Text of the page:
External Affairs Minister SM Krishna on Tuesday urged Indian ambassadors in the Central Asian countries to "evolve a new strategy to engage the Eurasia region".
Addressing the Conference of Heads of Mission in Eurasia region in Tajikistan, Krishna said, "I am confident that you would deploy all tools available under your armoury to capitalise on the enormous goodwill that exists for India, and covert it into a tangible economic and strategic advantage. Each country in the region has a unique significance for India. Our policy should be marked by deepening relationships based on political, economic and technical cooperation as a partner, and not merely as an overt contender for the region's hydrocarbon and other resources."
Interacting with Indian ambassadors who had arrived in Tajik capital Dushanbe from Russia, Ukraine, Belarus, Armenia, Azerbaijan, Georgia, Kazakhstan, Uzbekistan, Turkmenistan and Kyrgyzstan, the foreign minister sought to highlight New Delhi's desire to explore the region for better economic ties and energy.
"The Eurasia region has the potential of significantly addressing our energy security needs. The Turkmenistan-Afghanistan-Pakistan-India pipeline project has made progress with the signing of the agreement. A breakthrough in Central Asian energy market was achieved with the signing of a commercial agreement by ONGC Videsh Limited with the Kazakh State Company for oil block in the Caspian Sea. I understand few more such projects are in the pipeline," Krishna said.
The conference is being held on eve of the 20th anniversary of the establishment of diplomatic relations with all countries of Eurasia except Russia with which India has marked the 65 years of diplomatic engagement.
Currently, India's two-way trade in the regions is meagre $500 million.
Krishna said the Indian ambassadors in the region should find ways to explore the potential.
He also said that the Indian government is doing its bit to help improve connectivity.
"To overcome the connectivity problems, be it land or sea, efforts are underway to re-energise alternate sea and land routes through Iran. You need to explore innovative and practical solutions in consultation with the local governments to overcome the connectivity hurdle," the minister said.
"As the Central Asia and other CIS economies mature, there is a great potential for India's technology and services sectors to make deeper inroads. I understand that a beginning has already been made with the establishment of IT centres in several countries in the region. Our e-network initiative could become a path-breaking project to deliver modern tele-medicine, and tele-education. In the education sector, we hope to set up an India-Central Asia University in Kyrgyzstan," he added.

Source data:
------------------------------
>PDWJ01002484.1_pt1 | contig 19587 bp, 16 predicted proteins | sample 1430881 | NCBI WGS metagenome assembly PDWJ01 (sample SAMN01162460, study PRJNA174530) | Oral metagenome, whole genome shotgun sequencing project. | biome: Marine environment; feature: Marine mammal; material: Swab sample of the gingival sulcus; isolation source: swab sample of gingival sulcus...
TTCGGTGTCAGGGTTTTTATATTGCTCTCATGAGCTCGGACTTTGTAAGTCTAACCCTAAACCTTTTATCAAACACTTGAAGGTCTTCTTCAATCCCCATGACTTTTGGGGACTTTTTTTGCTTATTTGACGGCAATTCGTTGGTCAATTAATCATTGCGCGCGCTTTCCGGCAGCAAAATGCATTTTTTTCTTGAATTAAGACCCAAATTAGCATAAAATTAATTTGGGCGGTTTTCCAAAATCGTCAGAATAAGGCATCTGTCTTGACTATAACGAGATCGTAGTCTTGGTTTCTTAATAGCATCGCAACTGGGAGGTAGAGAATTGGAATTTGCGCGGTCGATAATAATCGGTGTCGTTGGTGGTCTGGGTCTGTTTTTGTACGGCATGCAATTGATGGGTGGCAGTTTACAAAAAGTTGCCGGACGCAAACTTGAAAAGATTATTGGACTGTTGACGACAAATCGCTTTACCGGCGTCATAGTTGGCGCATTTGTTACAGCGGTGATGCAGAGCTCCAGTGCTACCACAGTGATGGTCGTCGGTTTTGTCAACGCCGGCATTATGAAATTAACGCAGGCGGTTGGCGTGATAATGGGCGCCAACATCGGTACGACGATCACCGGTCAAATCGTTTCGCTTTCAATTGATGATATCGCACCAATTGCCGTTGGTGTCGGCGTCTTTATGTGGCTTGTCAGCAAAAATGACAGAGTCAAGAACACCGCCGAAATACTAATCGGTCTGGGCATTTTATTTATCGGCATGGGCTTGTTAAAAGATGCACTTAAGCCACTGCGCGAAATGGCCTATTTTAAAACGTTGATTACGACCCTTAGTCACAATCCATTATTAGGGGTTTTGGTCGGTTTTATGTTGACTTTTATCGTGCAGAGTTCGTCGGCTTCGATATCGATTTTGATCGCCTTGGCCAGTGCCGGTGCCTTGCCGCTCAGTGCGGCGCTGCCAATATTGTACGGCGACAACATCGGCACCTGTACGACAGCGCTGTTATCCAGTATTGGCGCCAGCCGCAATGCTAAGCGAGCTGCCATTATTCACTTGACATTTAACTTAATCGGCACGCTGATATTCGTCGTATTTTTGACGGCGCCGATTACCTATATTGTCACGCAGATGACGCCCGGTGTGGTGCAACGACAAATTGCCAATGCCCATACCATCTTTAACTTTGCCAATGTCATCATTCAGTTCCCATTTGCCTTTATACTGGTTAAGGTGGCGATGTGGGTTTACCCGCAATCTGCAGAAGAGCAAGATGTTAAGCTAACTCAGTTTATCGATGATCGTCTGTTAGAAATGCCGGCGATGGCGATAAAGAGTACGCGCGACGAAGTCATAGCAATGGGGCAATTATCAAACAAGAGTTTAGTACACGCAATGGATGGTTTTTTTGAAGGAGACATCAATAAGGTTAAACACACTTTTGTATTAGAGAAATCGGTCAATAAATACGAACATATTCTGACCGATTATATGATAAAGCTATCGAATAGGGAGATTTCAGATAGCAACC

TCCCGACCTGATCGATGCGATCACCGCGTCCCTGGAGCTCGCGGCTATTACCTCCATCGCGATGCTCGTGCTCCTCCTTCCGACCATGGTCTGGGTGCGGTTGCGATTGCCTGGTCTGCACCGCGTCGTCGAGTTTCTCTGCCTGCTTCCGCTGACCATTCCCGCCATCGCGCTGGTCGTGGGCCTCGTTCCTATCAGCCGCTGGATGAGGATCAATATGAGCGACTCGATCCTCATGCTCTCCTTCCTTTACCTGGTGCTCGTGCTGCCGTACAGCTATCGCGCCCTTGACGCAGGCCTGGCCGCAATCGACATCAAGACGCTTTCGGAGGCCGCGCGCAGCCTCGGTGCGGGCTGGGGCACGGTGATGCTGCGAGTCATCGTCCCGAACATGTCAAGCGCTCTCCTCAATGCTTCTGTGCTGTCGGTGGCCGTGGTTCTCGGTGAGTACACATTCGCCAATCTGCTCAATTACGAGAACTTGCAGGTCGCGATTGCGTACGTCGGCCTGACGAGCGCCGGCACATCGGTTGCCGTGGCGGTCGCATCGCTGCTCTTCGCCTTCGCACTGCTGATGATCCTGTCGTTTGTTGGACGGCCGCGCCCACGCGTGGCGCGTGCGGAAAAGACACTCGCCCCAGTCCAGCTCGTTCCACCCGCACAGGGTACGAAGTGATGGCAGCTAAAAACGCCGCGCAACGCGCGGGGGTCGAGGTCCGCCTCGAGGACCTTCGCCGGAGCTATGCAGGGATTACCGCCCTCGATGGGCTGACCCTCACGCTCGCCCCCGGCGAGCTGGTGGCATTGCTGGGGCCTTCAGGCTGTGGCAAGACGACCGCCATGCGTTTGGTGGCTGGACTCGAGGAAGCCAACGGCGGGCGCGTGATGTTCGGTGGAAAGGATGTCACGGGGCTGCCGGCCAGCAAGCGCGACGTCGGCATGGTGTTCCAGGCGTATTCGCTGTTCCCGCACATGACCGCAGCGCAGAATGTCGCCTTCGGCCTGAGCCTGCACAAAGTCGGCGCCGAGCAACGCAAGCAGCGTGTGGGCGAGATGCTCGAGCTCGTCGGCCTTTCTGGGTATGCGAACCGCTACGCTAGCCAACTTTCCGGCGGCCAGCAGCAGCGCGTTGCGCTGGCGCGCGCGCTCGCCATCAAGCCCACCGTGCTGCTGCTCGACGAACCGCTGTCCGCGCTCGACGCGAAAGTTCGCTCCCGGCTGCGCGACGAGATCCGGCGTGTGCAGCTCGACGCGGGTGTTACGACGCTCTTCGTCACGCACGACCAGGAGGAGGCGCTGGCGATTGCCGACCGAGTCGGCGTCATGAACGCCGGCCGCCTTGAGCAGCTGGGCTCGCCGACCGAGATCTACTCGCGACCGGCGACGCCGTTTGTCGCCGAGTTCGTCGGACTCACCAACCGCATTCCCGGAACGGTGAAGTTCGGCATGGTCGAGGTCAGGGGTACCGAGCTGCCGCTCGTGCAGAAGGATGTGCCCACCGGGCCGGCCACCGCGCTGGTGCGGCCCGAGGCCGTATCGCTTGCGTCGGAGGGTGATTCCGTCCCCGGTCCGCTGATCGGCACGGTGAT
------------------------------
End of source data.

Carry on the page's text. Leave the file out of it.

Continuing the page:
Rooting for better facilities at Indian missions in the region and the large number of students who are studying in the region, Krishna said, "Though the Indian community is comparatively thin but there is a large student community present here. They are relatively vulnerable and lack experience, finances and other support. We must be sensitive to their needs and always be available to help them."
He said the Indian heads of missions must spare some time for Indians in distress in the region.
Krishna said, "You should designate an hour or two every week to meet such Indians in distress. The welfare officers in the mission should make themselves easily accessible at all times and with a specific 'open day' to meet our nationals and PIOs every week. We have learnt from our experience in Australia that such measures go a long way in timely detection of problems and also in evolving suitable remedies. I would like you all to enforce this measure immediately, if not yet done so."
"I would urge all of you to ponder over four Cs -- Commerce, Connectivity, Consular and Community- related issues -- and initiate innovative solutions with the sole aim of further improving the quality of our engagement."